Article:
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From Maryland, USA:

Our daughter is 15 and was diagnosed at age 11. This year she has decided to stop taking care of herself. Her A1C's have been over 13 for the last nine months. Her doctor and diabetes educator both believe my daughter needs to get through her rebellion before she will take care of herself. She tells us that not taking care has no consequences except that she feels like she has no diabetes, whereas control requires a lot of work and symptoms she hates (low blood sugar occasionally). I want her to be put into the hospital to re-learn management and get a team of help (doctor, therapist, dietitian). Our doctor does not have a large adolescent population so I have no other situation to compare this to and I feel like I am losing this battle. Is this common in teens and what is the best way to solve this?


It sounds as if your daughter is burned out by the demands of the diabetes regimen. This is not uncommon in teens, especially if they have been handling the responsibility for the daily diabetes care demands on their own. Right now, your daughter is unable to manage this responsibility. Therefore, you must take over all aspects of her diabetes regimen. She does not get the choice of missing shots and missing blood checks, as this is not a safe choice -- and as her parent, you can not stand by and watch her do things that are dangerous without intervening.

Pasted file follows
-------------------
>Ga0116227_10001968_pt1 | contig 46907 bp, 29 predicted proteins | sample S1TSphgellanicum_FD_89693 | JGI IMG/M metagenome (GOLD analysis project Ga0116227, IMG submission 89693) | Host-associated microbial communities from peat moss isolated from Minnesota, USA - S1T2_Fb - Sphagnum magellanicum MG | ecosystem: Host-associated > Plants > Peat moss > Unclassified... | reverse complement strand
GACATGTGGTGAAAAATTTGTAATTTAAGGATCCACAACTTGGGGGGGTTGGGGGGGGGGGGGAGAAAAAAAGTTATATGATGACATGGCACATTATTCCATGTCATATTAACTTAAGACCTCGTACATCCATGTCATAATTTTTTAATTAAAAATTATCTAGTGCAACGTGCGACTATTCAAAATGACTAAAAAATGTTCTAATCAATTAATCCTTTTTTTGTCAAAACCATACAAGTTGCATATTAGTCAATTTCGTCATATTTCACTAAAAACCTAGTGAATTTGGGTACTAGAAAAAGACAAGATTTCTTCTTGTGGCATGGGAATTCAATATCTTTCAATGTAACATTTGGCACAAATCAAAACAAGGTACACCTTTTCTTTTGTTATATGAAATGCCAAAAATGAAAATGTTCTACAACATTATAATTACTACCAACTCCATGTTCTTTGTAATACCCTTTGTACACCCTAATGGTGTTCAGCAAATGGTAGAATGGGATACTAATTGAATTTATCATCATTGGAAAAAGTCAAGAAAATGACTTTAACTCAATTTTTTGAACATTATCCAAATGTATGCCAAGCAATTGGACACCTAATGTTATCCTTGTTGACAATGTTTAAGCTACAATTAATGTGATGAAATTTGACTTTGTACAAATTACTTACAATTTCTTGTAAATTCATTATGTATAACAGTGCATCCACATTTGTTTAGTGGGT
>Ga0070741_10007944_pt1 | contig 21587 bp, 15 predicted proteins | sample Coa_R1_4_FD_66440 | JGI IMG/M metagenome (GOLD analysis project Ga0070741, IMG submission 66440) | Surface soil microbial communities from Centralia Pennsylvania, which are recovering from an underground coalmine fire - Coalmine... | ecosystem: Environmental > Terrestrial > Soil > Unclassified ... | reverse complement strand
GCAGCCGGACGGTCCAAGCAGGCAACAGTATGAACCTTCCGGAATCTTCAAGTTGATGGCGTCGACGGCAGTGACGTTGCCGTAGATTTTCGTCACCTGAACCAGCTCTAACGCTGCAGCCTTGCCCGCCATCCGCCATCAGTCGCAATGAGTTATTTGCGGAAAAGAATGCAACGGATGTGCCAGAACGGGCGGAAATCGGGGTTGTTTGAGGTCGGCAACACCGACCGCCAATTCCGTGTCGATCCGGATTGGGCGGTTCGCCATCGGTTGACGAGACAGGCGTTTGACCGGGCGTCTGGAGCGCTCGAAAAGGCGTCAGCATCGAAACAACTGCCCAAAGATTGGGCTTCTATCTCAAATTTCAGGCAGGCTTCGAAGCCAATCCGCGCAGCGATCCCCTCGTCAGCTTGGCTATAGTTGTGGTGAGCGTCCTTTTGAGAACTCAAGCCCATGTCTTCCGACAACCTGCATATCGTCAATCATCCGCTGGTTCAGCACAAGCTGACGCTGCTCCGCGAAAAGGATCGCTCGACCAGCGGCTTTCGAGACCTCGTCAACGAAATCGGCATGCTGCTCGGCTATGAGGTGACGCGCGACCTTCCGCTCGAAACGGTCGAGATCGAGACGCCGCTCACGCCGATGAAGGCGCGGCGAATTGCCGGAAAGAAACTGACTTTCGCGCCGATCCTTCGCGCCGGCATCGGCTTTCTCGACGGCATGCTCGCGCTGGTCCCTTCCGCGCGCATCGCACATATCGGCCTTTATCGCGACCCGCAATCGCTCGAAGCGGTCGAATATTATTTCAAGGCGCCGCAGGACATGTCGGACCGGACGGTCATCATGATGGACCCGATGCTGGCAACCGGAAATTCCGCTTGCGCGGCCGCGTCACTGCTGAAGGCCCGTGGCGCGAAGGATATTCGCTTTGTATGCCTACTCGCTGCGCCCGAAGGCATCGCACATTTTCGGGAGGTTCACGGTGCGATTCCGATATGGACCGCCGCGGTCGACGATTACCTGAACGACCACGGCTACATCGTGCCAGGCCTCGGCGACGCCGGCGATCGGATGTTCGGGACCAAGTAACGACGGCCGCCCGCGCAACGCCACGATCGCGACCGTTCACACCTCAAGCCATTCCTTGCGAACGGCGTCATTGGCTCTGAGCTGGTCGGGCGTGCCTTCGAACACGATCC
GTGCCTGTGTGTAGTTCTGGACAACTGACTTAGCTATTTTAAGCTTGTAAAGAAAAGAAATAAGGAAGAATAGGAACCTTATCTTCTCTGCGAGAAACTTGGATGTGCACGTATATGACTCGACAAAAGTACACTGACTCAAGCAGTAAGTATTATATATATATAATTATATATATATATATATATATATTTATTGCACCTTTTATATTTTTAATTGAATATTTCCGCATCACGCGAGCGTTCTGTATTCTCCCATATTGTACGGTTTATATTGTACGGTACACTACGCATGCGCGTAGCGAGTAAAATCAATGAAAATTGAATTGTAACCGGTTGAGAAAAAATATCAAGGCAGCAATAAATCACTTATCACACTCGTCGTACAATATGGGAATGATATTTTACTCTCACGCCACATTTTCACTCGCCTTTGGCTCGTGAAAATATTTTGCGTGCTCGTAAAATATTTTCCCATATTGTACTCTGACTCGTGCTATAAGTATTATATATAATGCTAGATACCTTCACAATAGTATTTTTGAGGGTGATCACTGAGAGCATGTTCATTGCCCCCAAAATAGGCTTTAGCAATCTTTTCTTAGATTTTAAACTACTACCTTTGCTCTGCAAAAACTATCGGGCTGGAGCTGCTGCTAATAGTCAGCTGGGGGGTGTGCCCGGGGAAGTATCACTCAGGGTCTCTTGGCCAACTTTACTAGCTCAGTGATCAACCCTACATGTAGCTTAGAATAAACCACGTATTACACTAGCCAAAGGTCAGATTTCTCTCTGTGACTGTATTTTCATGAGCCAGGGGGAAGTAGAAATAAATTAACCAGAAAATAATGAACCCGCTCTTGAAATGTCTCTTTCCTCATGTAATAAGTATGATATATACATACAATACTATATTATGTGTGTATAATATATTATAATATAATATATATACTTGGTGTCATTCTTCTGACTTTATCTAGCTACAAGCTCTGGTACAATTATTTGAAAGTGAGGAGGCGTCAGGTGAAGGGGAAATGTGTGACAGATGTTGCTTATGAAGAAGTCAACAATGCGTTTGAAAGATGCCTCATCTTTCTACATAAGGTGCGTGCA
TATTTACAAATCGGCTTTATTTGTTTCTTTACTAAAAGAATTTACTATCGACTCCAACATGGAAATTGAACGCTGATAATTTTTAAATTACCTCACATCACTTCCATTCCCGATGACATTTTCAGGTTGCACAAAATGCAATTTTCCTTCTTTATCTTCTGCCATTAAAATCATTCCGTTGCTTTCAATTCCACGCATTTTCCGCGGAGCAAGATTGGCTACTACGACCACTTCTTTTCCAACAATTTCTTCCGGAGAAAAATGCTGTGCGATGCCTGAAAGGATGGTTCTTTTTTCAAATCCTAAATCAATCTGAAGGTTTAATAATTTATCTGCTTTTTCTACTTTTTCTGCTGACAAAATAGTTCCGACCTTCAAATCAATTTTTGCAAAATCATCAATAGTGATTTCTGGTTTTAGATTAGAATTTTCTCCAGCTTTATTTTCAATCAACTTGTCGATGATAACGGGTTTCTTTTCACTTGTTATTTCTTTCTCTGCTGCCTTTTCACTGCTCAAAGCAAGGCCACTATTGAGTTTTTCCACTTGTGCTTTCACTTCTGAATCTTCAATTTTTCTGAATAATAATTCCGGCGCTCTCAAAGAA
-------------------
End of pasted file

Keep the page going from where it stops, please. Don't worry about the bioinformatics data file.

Her burnout is not something she will just "get through", even after you take over the diabetes care tasks, unless she receives counseling to help her learn effective strategies to use to handle the ups and downs of living with a chronic illness. Hospitalization for re-education is usually not helpful, as burnout does not occur because of lack of knowledge, but because of the emotional burden of living with diabetes. Call your local ADA and JDF offices to see if there is a psychologist or other mental health professional in your area who is expert at working with teenagers with diabetes and their families. You and your doctor might also check with the diabetes teams at nearby major Medical Schools or Children's Hospitals.


Original posting 8 Jul 2000
Posted to Behavior


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Last Updated: Tuesday April 06, 2010 15:09:12
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